TABLE 6______________________________________Performance ofASBR Treating Swine Manure at Various Temperatures Temperatures 35° C. 25° C. COD Load, g/L/dayParameter 1 3 1 3______________________________________MLSS, g/L 6.5 12.1 9.9 20.4MLVSS, g/L 5.37 10.2 8.25 15.88Influent TCOD, g/L 6.0 18.1 5.82 17.5Influent SCOD, g/L 2.0 6.05 1.99 5.99Influent TSS, g/L 12.25 12.75 4.58 13.79Influent VSS, g/L 3.53 10.58 4.25 12.75Influent pH 6.2 6.2 6.2 6.2Effluent TCOD, g/L 0.813 6.913 1.475 6.210Effluent SCOD, g/L 0.407 0.407 0.343 0.965Effluent TSS, g/L 0.4 4.95 0.42 5.46Effluent VSS, g/L 0.35 3.44 0.41 4.11Solids Retention Time, days 110 13 121 21Effluent pH 6.7 7.0 6.9 7.0Gas Production L/d @ STP 3.98 13.5 4.94 17.16Gas Composition, % CH4 71.6 62.7 66.4 61.3TCOD Removal, % 61.8 86.4 73 68COD conversion to CH4, % 65.0 67.8 -- --VSS destruction, % 92.0 82.0 82.8 63.3______________________________________
An important aspect of the swine waste study on the ASBR was the operation of the reactor at two different temperatures, 35° C. and 25° C. Because of the excellent ability of the ASBR to hold biomass within the reactor, it is possible to achieve the same level of methane production over a broad range of temperatures.
The ASBR is capable of significant destruction in volatile solids over a wide range of organic loadings, as measured by chemical oxygen demand (COD), and temperatures. Although volatile solids destruction declines with decreasing temperature, the effect of temperature is not as great at the higher loadings. It is also significant that the undesirable odors commonly associated with swine wastes were virtually eliminated at all COD loadings and temperatures evaluated.
In the ASBR, biological contact and solids separation all occur in the same vessel. No degasification to enhance solids settling is required since the reaction liquid does not leave the reactor during the settling cycle. Thus the partial pressures of the dissolved gases are not reduced, as is the case for an external clarifier, and the tendency for biomass solids to float (due to the release of dissolved gases, primarily carbon dioxide) is greatly reduced.
The basic unique features of the ASBR process is that it makes use of the same tank for both biological reactions and the separation and retention of active biomass with the waste material being converted to methane and carbon dioxide. The internal biomass separation (as opposed to external degasification and solids separation in a clarifier) is the fundamental unique feature of the ASBR.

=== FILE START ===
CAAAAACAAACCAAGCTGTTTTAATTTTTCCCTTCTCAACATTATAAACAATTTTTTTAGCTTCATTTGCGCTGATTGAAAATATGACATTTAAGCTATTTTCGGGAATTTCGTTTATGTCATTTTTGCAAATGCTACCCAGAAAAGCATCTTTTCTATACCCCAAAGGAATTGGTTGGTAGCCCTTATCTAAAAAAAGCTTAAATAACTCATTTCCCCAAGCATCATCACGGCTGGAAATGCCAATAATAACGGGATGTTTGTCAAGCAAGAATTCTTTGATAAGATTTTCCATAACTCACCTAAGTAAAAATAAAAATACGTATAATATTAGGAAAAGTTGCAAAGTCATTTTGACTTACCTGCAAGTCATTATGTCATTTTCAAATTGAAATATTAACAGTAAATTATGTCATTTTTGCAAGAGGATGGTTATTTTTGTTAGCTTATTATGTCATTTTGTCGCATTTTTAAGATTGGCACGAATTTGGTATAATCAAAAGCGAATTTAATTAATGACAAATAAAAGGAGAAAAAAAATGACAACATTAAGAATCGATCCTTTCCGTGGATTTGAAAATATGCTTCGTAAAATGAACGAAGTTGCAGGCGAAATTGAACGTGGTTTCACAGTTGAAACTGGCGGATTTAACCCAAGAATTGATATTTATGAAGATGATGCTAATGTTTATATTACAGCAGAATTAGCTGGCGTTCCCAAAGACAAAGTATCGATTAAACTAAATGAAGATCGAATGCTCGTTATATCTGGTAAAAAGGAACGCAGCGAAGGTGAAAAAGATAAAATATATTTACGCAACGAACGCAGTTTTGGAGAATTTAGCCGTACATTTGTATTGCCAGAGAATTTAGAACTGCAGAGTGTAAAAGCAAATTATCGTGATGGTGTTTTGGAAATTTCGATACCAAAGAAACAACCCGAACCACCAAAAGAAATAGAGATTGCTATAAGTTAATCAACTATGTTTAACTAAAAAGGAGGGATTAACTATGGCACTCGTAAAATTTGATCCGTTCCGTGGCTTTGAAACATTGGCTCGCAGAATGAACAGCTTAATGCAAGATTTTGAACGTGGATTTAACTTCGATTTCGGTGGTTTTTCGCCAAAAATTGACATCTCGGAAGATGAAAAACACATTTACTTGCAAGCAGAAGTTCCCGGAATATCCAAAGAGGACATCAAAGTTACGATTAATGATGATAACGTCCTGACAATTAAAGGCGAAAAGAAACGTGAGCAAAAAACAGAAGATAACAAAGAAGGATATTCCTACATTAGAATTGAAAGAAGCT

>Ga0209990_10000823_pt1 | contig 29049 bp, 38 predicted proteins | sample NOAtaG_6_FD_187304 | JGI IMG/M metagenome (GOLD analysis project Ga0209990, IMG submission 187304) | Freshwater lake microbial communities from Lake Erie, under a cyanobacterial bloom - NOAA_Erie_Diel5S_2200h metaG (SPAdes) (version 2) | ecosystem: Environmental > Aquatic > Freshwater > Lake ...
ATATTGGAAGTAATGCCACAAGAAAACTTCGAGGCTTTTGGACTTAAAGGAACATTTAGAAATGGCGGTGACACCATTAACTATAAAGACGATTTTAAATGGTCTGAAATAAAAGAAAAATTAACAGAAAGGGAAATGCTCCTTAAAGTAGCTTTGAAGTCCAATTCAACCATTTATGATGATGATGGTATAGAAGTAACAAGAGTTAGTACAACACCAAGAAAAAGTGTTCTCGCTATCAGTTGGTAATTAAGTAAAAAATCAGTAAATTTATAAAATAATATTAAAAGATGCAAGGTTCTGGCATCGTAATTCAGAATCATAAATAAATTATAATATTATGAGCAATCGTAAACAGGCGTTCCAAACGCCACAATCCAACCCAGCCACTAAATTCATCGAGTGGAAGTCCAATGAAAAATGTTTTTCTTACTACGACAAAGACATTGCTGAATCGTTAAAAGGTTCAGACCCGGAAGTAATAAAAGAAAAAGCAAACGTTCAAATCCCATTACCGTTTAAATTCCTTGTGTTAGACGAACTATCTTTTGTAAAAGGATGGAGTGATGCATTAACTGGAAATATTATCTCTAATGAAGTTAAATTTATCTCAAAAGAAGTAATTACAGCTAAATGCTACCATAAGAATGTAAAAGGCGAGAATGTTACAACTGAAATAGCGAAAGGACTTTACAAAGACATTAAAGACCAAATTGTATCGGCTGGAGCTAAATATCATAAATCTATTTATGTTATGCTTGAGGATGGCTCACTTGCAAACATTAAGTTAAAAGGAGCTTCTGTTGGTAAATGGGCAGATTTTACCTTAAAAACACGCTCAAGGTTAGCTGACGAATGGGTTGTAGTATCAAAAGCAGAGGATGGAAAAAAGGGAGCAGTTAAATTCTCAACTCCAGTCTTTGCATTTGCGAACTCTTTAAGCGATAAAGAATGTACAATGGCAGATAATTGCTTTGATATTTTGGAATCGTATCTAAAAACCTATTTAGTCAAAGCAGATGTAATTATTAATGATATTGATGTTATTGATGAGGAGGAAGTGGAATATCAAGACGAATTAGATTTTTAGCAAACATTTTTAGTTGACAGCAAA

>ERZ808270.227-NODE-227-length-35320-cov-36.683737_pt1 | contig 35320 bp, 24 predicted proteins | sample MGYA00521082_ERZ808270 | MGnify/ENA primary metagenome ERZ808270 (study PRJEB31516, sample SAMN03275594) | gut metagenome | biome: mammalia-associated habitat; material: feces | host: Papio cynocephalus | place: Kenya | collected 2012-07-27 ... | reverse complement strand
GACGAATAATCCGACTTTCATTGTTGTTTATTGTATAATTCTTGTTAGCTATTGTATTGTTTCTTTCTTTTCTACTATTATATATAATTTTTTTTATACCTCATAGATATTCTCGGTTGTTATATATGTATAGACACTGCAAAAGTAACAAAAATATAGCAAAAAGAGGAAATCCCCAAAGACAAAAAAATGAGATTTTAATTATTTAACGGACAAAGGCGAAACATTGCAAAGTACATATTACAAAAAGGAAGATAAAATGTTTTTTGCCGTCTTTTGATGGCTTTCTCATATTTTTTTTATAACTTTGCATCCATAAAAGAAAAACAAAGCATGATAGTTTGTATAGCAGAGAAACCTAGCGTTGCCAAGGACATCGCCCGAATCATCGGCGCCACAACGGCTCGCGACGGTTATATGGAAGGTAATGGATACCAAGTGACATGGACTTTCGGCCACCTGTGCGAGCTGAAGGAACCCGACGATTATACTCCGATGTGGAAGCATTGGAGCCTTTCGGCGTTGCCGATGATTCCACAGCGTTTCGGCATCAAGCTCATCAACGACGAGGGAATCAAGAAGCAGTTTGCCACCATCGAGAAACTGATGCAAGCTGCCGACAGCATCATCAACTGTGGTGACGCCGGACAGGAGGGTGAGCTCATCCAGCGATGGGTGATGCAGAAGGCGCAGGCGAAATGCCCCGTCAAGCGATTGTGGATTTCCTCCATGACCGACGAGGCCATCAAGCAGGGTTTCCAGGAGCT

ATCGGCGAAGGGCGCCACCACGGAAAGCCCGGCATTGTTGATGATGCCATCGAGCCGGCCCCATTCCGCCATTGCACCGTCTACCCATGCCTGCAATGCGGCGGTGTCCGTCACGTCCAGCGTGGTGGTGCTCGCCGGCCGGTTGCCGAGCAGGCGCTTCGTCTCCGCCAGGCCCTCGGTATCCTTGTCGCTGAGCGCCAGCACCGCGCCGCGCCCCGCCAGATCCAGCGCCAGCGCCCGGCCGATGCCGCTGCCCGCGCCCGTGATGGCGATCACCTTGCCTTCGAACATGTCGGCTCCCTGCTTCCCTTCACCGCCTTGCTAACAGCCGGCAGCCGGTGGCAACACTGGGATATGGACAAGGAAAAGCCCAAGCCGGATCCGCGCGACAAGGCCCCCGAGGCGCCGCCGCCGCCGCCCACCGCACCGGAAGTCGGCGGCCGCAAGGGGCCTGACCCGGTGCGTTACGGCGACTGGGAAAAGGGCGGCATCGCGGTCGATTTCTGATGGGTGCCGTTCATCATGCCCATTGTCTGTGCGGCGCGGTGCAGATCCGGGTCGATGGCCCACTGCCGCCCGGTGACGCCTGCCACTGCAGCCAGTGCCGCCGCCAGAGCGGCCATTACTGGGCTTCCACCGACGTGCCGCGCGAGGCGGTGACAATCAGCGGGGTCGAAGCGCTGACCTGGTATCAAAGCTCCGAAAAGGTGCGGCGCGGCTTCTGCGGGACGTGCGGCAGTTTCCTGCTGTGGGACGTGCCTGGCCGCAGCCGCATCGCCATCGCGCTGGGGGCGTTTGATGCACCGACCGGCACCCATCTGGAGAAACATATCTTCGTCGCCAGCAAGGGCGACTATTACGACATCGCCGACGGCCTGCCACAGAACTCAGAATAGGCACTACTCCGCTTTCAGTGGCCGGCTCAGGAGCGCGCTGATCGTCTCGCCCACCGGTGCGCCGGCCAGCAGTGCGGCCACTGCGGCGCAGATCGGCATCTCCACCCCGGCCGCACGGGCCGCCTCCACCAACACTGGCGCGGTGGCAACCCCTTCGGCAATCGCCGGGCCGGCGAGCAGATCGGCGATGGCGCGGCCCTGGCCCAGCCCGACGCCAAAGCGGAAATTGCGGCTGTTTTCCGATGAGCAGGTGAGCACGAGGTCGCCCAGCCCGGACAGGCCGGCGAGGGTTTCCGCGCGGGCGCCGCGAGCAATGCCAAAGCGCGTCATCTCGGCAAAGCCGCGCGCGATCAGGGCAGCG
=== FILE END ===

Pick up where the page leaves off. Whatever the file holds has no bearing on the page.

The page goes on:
An important observation from the above Examples is that the process does no require continuous mixing and that performance is actually enhanced by intermittent mixing. In experiments comparing two ASBRs, one continuously mixed and the other mixed only two (2) minutes out of each 60 minutes, the intermittently-mixed ASBR achieved a higher degree of waste conversion to biogas than did the continuously mixed reactor. Thus, the ASBR reaction liquid need not be mixed on a continuous basis. This, of course, is an energy saving feature and also leads to improved performance of the system.
The rate of internal biomass separation during the settling cycle can be enhanced by drawing a partial vacuum on the gas over the reaction liquid in the reactor for a short period of time just prior to the settling cycle. The ASBR that makes use of the vacuum enhancement is referred to as the "vacuum enhanced anaerobic sequencing batch reactor".
Gas bubbles which form on the surface of the microorganisms in the flocculent or granular biomass exert a lifting effect on the suspended solids, thus inhibiting the rate of settling. Although the biomass solids settle well without the vacuum, the partial vacuum will increase the rate of biomass settling in the reactor and therefore shorten the settling cycle. Also, vacuum enhancement leads to a higher concentration of biomass in the reactor and higher rates of waste conversion to biogas.
The method of mixing the ASBR reactor contents is not critical. The reaction liquid may be mixed by gas recirculation, mechanical turbines, or by liquid recycle. However, when the "vacuum enhanced" option is used, it would not be practical to mix by gas recirculation. In that case, the mechanical or hydraulic mixing option should be used. It is also significant that mixing of the ASBR contents should not be too violent. Violent mixing tends to sheer the flocculent and granular biomass solids, resulting in poor settling.
The ASBR is capable of achieving high levels of conversion of organic wastes to biogas over a wide range of temperatures. Common temperatures of operation are in the mesophilic (30°-40° C.) and the thermophilic (50°-60° C.) range of temperatures. However, in experiments on swine wastes, methane production rates achieved at 25° C. were equal to those achieved at 35° C. The ASBR is capable of compensating for reduced temperatures (and the resulting reduced metabolic rates of the microorganisms) by increasing the population of microorganisms in the reactor. This is possible as a result of the reduced rates of microbial decay (endogenous respiration) that occur at lower temperatures as compared with higher temperatures. In essence, the ASBR is capable of operation over a range of temperatures from a low of about 10° C. to a high of about 65° C. The only limiting factor is the ability to hold solids in the reactor through internal settling in order to achieve the longer solids retention times required at the lower temperatures.
While only certain preferred embodiments of this invention have been shown and described by way of illustration, many modifications will occur to those skilled in the art and it is, therefore, desired that it be understood that it is intended herein to cover all such modifications that fall within the true spirit and scope of this invention.